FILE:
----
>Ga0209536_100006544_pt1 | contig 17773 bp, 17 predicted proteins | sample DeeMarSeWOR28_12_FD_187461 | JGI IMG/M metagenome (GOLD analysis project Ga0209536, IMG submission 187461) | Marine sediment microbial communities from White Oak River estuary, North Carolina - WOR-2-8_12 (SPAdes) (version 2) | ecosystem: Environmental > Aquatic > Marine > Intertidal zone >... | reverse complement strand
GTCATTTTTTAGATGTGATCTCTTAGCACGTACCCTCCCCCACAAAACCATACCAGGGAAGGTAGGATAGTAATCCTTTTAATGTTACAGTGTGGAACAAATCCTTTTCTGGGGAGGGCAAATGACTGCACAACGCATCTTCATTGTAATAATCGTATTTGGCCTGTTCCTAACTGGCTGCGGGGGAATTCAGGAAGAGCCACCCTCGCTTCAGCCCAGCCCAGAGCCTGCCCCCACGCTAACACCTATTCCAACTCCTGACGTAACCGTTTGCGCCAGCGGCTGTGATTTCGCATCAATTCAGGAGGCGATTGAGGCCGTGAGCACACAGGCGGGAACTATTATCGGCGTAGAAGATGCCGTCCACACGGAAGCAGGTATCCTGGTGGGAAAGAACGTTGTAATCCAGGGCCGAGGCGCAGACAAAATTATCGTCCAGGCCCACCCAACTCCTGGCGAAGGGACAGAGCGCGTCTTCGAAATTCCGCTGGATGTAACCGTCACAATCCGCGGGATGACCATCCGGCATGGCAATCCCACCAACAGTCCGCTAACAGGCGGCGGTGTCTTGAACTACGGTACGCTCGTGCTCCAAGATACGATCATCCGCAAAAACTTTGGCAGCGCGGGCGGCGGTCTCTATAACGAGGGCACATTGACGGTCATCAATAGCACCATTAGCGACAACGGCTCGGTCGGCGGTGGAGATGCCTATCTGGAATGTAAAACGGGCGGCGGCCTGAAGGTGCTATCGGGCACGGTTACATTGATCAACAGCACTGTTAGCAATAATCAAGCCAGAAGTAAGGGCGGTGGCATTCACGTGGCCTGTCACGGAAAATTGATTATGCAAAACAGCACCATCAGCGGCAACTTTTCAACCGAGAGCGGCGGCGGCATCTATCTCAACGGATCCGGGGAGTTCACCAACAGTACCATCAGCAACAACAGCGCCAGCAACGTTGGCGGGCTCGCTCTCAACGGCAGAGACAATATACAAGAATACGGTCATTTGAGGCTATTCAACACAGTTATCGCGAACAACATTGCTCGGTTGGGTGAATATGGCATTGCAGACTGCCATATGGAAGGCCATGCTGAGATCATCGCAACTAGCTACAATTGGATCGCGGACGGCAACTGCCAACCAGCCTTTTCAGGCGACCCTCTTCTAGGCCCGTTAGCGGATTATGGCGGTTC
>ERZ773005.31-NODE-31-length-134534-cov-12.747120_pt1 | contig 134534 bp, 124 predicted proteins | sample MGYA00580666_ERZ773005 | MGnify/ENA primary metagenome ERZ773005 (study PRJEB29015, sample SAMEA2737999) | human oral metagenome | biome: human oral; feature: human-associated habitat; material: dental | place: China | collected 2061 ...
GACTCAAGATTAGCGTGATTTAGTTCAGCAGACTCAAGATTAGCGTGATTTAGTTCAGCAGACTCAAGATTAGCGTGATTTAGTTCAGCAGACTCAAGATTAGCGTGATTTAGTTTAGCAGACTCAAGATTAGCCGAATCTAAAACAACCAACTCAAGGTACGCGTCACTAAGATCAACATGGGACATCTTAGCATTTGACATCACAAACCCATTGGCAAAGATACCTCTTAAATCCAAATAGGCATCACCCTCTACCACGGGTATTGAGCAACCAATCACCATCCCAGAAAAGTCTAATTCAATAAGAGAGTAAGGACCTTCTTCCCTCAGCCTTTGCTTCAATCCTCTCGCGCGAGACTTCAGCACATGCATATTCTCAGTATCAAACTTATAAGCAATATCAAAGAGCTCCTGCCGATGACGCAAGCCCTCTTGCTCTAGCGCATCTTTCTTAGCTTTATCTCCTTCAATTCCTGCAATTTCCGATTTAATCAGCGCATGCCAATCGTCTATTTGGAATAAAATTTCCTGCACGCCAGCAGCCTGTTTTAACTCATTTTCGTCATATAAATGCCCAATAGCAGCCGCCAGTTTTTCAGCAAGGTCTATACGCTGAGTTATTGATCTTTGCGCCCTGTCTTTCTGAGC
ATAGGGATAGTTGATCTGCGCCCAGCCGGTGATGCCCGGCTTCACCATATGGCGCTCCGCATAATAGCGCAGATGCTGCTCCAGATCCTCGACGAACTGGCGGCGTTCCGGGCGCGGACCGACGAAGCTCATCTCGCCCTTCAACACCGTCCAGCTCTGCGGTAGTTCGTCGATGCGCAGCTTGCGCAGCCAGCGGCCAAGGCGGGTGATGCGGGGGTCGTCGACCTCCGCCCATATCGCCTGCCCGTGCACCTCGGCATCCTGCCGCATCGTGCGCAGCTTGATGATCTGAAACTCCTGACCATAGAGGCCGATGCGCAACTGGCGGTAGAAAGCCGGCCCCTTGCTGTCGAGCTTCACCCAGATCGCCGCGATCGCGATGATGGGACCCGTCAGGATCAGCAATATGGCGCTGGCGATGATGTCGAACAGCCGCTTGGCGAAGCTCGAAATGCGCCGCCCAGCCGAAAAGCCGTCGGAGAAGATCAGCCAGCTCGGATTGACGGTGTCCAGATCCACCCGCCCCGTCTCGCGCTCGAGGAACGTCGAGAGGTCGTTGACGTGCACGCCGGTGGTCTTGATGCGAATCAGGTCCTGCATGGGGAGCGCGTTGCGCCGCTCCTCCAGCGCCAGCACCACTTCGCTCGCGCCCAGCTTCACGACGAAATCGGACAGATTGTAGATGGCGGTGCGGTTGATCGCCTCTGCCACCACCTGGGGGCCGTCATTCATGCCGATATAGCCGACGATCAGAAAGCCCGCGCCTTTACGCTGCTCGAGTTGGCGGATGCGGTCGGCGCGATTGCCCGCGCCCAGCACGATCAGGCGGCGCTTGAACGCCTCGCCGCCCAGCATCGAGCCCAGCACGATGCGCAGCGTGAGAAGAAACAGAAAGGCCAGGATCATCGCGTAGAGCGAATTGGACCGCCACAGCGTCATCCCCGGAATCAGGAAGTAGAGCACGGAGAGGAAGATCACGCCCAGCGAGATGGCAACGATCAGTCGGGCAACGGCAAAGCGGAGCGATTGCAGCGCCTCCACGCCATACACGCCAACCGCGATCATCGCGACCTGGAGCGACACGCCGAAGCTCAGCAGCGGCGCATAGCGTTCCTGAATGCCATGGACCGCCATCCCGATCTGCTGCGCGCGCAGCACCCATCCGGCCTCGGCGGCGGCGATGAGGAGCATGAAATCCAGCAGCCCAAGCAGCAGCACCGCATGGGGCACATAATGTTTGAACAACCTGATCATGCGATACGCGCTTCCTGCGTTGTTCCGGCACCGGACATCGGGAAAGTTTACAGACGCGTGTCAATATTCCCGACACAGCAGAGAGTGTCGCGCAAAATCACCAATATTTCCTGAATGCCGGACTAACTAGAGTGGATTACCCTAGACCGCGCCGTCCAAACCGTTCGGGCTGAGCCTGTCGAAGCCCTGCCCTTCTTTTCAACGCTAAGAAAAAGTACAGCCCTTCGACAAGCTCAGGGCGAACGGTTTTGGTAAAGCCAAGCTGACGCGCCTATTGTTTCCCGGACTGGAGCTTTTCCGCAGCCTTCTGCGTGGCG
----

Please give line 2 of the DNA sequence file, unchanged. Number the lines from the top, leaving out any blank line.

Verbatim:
GTCATTTTTTAGATGTGATCTCTTAGCACGTACCCTCCCCCACAAAACCATACCAGGGAAGGTAGGATAGTAATCCTTTTAATGTTACAGTGTGGAACAAATCCTTTTCTGGGGAGGGCAAATGACTGCACAACGCATCTTCATTGTAATAATCGTATTTGGCCTGTTCCTAACTGGCTGCGGGGGAATTCAGGAAGAGCCACCCTCGCTTCAGCCCAGCCCAGAGCCTGCCCCCACGCTAACACCTATTCCAACTCCTGACGTAACCGTTTGCGCCAGCGGCTGTGATTTCGCATCAATTCAGGAGGCGATTGAGGCCGTGAGCACACAGGCGGGAACTATTATCGGCGTAGAAGATGCCGTCCACACGGAAGCAGGTATCCTGGTGGGAAAGAACGTTGTAATCCAGGGCCGAGGCGCAGACAAAATTATCGTCCAGGCCCACCCAACTCCTGGCGAAGGGACAGAGCGCGTCTTCGAAATTCCGCTGGATGTAACCGTCACAATCCGCGGGATGACCATCCGGCATGGCAATCCCACCAACAGTCCGCTAACAGGCGGCGGTGTCTTGAACTACGGTACGCTCGTGCTCCAAGATACGATCATCCGCAAAAACTTTGGCAGCGCGGGCGGCGGTCTCTATAACGAGGGCACATTGACGGTCATCAATAGCACCATTAGCGACAACGGCTCGGTCGGCGGTGGAGATGCCTATCTGGAATGTAAAACGGGCGGCGGCCTGAAGGTGCTATCGGGCACGGTTACATTGATCAACAGCACTGTTAGCAATAATCAAGCCAGAAGTAAGGGCGGTGGCATTCACGTGGCCTGTCACGGAAAATTGATTATGCAAAACAGCACCATCAGCGGCAACTTTTCAACCGAGAGCGGCGGCGGCATCTATCTCAACGGATCCGGGGAGTTCACCAACAGTACCATCAGCAACAACAGCGCCAGCAACGTTGGCGGGCTCGCTCTCAACGGCAGAGACAATATACAAGAATACGGTCATTTGAGGCTATTCAACACAGTTATCGCGAACAACATTGCTCGGTTGGGTGAATATGGCATTGCAGACTGCCATATGGAAGGCCATGCTGAGATCATCGCAACTAGCTACAATTGGATCGCGGACGGCAACTGCCAACCAGCCTTTTCAGGCGACCCTCTTCTAGGCCCGTTAGCGGATTATGGCGGTTC